Indonesian peatlands play an important role in the fight against climate change, with an estimated 80 billion tons of carbon stored. In addition they are also critical for biodiversity conservation, water resource management, and livelihoods for communities. In the past 15 years, an estimated 3 million hectares of Indonesia’s peatlands have been lost to fires, driven by land clearing for agriculture, abetted by limited enforcement and insufficient fire prevention and control during the dry season. As a result, remaining peatlands continue to be degraded due to logging drainage and burning.
In Central Kalimantan continued degradation of peat in the former Mega Rice Project areas remains a dominating factor leading to fires due to clearing land for palm oil and other crop purposes. The situation in Sumatra Riau is more complex as the development of this area is mostly centred on the socio-economic dynamics of smallholder palm oil owners and large-scale plantations. Key challenges in Indonesia’s effort to prevent and respond to land and forest fires are: lack of coordination and overlapping responsibilities of relevant public actors; lack of awareness among communities and companies about fire-related risks; lack of law enforcement; unclear chain of commands in fire prevention and response; and a prevailing inadequate capacity to prevent and respond to fires in terms of budget, human resource and equipment.
In the framework of the USAID OFDA funded, Generating Anticipatory Measures for Better Utilization of Tropical Peatlands (GAMBUT) project, UN Environment and UNOPS are currently testing technically sound peat rehabilitation methods in Central Kalimantan. The assignment is carried out in the Dusun Hilir sub District in Barito Selatan.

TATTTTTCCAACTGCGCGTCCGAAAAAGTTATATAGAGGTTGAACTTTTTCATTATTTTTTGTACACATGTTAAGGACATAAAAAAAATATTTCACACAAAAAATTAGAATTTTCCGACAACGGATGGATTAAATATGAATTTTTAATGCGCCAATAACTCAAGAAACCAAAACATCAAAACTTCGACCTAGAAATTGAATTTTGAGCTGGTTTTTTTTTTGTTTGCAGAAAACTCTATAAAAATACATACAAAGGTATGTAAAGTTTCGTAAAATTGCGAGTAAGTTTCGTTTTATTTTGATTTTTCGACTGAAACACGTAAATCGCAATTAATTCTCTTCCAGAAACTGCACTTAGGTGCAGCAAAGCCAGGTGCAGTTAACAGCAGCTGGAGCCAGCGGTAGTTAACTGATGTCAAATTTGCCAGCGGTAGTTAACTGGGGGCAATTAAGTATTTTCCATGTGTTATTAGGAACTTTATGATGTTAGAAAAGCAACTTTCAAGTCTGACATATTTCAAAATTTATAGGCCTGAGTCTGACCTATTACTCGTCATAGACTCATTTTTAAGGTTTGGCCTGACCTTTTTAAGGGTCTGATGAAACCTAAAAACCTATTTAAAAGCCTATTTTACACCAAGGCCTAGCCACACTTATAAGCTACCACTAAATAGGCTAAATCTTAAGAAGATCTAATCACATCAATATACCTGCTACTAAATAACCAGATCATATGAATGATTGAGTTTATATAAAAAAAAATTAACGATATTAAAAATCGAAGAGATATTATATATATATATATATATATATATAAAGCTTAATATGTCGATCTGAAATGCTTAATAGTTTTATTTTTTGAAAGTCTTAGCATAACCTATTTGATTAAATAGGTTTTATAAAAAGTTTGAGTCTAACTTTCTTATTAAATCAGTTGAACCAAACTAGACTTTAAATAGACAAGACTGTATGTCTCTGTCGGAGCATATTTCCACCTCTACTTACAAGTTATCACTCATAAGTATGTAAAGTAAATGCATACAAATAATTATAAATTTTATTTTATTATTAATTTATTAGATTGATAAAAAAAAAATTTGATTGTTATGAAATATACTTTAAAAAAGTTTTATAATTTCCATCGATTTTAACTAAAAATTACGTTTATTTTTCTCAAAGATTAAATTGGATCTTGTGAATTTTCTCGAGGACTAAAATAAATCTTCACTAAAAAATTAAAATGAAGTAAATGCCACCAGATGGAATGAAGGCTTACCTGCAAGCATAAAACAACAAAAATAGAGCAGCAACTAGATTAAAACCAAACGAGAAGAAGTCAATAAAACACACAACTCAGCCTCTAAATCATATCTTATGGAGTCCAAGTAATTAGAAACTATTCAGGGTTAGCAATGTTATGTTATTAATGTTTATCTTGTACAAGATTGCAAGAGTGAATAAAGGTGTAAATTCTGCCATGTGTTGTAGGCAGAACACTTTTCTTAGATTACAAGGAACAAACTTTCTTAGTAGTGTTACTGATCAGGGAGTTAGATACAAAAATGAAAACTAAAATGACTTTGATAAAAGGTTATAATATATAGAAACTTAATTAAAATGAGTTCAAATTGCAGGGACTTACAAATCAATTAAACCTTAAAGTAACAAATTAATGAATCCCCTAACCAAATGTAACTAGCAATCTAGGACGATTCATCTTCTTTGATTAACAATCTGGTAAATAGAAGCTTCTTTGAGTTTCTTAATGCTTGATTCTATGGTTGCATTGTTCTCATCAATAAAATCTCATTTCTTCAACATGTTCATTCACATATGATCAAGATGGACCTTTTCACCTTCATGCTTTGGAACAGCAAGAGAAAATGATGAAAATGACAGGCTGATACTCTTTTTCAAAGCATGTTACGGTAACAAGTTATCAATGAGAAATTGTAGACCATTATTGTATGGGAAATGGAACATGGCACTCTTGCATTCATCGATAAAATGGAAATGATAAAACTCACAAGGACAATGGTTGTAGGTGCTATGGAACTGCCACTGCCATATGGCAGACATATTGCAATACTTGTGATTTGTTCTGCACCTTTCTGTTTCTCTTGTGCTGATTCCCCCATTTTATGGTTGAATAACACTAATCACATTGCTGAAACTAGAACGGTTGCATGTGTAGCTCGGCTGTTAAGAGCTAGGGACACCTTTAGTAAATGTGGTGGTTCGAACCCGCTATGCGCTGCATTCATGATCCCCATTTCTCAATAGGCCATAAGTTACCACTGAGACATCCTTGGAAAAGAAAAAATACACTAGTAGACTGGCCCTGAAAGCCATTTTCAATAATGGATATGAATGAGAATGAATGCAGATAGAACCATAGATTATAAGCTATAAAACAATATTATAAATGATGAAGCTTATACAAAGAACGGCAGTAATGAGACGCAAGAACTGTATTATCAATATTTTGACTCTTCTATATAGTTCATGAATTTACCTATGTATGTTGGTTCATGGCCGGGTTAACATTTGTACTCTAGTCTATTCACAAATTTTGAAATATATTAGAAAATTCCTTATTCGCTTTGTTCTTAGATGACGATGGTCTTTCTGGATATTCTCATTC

Quick and effective rewetting and restoration of peatlands is essential to prevent further degradation, land subsidence and fire outbreaks which cause major haze related air pollution in the town of Buntok (Barito Selatan). To sustain impactful, bottom-up water governance structures, it is fundamental to effectively engage land use managers and communities in damming and rewetting efforts.
As canals are getting blocked, the project will pay out small grants to improve the community’s welfare through the development of horticulture, fishery, and other livelihoods (the area is very rich in Kerapu, fish). In return for the grants, the people will be obliged to involve themselves actively in rehabilitation activities. The GAMBUT peat rehabilitation efforts will support communities’ involvement in peatland and peat forest fire control, and the subsequent provision of alternative environmentally friendly activities, which are sustainably profitable. In this way it is hoped that targeted communities will desist from their old habitats such as illegal logging or slash and burn. The project location has been identified through an assessment of fire risk and fire vulnerabilities based on FRS (Facility Registry Service) data (the area is marked in red below).